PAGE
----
But despite its rising popularity and cult status, there isn’t much of a chance of a “Freaks and Geeks” revival.
The show is credited for launching the careers of such huge stars as Seth Rogen, Jason Segel, James Franco, and executive producer Judd Apatow.
The show was canceled fifteen years ago (you can watch the first season on Netflix), but “Freaks and Geeks” fans have always been curious about what season two of the dramedy would have looked like.
So it wasn’t a surprise that during a conversation with Ira Glass at 92nd Street Y to promote his new book “Sick in the Head,” one audience member went off-topic and asked Apatow what fans would have seen in season two of “Freaks and Geeks.”
Apatow decided to let them in on his plans for main character Lindsay Weir (played by Linda Cardellini.) At the end of the first and only season, Weir skips out on the academic summit that she is accepted into and instead follow the Grateful Dead around tour.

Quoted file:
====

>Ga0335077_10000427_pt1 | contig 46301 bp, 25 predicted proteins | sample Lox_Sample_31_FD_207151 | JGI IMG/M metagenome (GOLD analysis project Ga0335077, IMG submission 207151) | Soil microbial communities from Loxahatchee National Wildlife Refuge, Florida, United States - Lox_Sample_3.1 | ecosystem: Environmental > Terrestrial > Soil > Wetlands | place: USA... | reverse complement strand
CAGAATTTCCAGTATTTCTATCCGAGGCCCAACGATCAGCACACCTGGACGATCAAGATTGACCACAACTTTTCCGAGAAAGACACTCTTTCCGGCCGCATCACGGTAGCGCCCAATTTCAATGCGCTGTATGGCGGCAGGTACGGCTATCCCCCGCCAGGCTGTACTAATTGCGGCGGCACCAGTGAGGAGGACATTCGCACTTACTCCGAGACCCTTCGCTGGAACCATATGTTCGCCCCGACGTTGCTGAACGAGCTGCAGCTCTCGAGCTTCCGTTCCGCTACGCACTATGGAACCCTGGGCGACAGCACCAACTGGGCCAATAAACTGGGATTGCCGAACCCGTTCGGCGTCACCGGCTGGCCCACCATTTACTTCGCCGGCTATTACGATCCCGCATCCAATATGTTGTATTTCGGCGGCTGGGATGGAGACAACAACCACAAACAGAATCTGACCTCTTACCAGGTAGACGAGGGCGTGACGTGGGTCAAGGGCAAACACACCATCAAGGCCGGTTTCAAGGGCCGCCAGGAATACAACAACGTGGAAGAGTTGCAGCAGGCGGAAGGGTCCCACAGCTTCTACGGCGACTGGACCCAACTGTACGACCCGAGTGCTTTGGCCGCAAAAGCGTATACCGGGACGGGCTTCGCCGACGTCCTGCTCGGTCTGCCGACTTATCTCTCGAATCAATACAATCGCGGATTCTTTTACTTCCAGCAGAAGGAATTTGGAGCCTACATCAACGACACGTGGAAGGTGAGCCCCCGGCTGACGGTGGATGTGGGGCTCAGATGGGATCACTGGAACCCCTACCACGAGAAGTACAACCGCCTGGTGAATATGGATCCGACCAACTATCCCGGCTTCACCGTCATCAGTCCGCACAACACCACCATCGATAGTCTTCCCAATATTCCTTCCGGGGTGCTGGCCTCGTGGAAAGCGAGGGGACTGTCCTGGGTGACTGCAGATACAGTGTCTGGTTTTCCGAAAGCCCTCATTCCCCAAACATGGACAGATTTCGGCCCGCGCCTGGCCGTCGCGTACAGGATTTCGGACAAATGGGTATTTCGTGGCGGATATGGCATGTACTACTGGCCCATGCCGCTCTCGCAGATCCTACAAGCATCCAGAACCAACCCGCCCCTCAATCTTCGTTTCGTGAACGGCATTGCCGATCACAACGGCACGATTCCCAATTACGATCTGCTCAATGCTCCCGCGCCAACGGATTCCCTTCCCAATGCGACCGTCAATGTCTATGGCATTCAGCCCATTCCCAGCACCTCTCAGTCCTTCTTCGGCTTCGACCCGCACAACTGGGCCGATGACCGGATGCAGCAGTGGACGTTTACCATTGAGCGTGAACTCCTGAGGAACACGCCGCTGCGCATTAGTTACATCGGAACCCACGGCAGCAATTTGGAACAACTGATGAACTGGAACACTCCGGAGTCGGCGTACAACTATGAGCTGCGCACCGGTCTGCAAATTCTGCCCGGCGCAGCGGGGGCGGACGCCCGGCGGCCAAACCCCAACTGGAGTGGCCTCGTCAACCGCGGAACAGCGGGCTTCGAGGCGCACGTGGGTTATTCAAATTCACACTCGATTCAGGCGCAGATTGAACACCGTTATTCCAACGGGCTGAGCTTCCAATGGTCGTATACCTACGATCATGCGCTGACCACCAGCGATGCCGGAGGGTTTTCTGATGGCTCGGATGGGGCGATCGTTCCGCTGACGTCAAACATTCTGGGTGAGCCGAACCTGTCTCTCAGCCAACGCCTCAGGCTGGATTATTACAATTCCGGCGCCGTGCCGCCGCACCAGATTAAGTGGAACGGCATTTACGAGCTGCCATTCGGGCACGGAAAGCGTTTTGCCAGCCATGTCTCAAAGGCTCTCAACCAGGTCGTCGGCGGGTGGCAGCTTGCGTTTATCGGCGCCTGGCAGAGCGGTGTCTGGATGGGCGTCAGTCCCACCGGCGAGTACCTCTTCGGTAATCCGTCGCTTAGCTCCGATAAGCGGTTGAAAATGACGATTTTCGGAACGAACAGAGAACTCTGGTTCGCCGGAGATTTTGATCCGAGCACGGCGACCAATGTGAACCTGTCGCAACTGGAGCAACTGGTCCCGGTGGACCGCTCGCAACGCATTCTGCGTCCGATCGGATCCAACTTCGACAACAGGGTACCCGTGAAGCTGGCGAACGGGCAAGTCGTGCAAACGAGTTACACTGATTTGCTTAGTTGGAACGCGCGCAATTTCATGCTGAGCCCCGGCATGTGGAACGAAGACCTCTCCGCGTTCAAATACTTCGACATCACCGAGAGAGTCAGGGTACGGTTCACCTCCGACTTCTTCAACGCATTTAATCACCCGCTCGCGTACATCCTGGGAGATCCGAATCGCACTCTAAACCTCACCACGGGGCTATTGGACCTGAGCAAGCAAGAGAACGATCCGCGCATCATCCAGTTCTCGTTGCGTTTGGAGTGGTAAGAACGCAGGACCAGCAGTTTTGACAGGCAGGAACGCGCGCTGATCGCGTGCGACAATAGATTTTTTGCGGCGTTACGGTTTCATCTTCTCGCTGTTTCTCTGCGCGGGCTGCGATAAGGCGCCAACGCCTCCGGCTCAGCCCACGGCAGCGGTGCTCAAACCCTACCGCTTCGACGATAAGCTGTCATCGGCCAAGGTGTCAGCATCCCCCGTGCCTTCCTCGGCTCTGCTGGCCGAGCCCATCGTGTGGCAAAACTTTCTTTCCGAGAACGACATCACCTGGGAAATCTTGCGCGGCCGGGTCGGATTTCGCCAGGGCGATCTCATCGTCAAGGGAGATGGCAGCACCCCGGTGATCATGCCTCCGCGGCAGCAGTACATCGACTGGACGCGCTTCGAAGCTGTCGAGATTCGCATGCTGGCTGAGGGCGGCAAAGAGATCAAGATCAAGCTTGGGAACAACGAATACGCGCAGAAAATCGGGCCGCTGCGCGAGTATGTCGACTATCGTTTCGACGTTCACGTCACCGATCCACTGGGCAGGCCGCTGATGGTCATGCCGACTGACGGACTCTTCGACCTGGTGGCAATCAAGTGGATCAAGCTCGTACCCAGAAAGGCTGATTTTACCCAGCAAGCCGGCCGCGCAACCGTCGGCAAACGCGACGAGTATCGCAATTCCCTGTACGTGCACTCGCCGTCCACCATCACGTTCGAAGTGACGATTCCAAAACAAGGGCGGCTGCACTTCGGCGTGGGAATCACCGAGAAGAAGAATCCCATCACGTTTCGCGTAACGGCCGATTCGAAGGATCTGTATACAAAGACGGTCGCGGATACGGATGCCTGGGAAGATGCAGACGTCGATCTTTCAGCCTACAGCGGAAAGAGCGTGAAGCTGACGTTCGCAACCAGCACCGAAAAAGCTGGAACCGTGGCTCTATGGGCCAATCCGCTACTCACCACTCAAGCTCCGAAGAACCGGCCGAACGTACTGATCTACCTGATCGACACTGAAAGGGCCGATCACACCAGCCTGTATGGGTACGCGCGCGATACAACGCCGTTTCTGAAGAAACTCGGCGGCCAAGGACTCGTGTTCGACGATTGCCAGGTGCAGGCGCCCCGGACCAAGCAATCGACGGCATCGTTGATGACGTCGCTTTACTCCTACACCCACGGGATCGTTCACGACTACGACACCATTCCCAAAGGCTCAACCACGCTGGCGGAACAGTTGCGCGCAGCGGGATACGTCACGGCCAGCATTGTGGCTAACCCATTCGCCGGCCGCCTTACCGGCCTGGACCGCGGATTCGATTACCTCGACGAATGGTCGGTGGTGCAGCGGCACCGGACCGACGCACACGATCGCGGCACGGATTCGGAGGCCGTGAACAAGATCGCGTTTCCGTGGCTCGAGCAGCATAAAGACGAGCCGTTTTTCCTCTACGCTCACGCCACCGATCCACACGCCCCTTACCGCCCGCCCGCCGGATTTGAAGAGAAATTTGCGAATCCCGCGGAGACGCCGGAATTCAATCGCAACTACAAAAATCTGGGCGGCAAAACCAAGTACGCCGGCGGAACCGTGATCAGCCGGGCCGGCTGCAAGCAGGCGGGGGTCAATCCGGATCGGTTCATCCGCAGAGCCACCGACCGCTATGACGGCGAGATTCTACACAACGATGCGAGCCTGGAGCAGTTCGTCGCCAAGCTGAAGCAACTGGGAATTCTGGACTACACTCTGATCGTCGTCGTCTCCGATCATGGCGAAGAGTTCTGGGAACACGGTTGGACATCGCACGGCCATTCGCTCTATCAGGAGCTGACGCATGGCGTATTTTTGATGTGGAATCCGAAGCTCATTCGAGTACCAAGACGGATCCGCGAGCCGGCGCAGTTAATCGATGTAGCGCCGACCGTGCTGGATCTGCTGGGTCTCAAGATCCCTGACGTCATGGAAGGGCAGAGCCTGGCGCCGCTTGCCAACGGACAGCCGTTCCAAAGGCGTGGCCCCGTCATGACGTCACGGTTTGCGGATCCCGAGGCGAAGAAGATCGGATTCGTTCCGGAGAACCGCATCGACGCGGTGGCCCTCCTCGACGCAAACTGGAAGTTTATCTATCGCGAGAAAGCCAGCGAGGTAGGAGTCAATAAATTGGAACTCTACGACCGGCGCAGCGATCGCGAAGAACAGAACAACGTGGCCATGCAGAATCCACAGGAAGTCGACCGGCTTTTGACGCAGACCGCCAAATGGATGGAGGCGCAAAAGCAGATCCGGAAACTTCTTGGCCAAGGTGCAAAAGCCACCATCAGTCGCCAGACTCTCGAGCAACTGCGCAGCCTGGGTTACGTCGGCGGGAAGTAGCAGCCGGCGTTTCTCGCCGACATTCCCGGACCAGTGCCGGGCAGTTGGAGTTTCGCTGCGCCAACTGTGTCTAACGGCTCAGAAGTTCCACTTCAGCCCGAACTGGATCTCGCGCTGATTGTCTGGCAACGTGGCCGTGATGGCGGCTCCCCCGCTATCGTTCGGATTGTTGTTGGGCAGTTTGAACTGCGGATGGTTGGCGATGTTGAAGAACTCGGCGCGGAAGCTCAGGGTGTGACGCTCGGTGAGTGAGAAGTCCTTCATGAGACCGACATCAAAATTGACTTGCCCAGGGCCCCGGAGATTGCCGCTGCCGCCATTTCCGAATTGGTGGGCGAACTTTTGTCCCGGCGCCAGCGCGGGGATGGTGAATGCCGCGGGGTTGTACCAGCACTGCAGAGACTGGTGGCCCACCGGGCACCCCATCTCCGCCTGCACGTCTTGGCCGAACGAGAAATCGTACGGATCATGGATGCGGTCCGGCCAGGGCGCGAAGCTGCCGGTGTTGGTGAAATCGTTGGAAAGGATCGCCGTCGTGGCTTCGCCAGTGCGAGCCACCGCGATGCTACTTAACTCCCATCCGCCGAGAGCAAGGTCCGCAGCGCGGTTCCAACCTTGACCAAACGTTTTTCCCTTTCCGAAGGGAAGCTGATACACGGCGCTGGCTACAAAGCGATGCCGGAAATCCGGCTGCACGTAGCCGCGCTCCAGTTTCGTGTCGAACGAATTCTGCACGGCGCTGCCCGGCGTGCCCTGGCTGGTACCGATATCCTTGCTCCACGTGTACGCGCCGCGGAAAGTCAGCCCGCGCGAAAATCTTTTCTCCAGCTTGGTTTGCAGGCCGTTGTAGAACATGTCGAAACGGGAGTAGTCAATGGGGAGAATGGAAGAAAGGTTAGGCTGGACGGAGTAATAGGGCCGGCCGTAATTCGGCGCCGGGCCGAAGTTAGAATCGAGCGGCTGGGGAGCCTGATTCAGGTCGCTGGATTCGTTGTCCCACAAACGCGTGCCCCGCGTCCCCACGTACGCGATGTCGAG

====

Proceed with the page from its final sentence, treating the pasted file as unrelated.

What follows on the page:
Fans were dying to know: Would the second season continue Weir’s progression from geek to freak to hippie?
“Well, the next season of ‘Freaks and Geeks’ was supposed to be all about Lindsay being on acid,” Apatow said, barely pausing, continuing to explain how it just felt like a natural progression for the character, and yet another obstacle for her caring parents to have to deal with.
“What would happen to her? She would be on acid,” he said. “Just an extended acid trip.”
Don’t worry too much about Weir’s drug habit, though.
In an interview with Vanity Fair in 2012, “Freaks and Geeks” creator Paul Feig discussed where all of the show’s characters would have gone in season two. He says that after some wandering, Lindsay would eventually find her to a stable job.
“I just knew she’d probably end up at some point in her twenties in Greenwich Village as a performance artist, and after that she’d probably become a lawyer — a human-rights lawyer,” Feig said.
Feig didn’t mention the acid, but Apatow said it would be an honest and entertaining way to address a real problem.
“We wanted to show how parents in the eighties dealt with when their kids were really badly on drugs,” he explained. “That was something we had talked about.”
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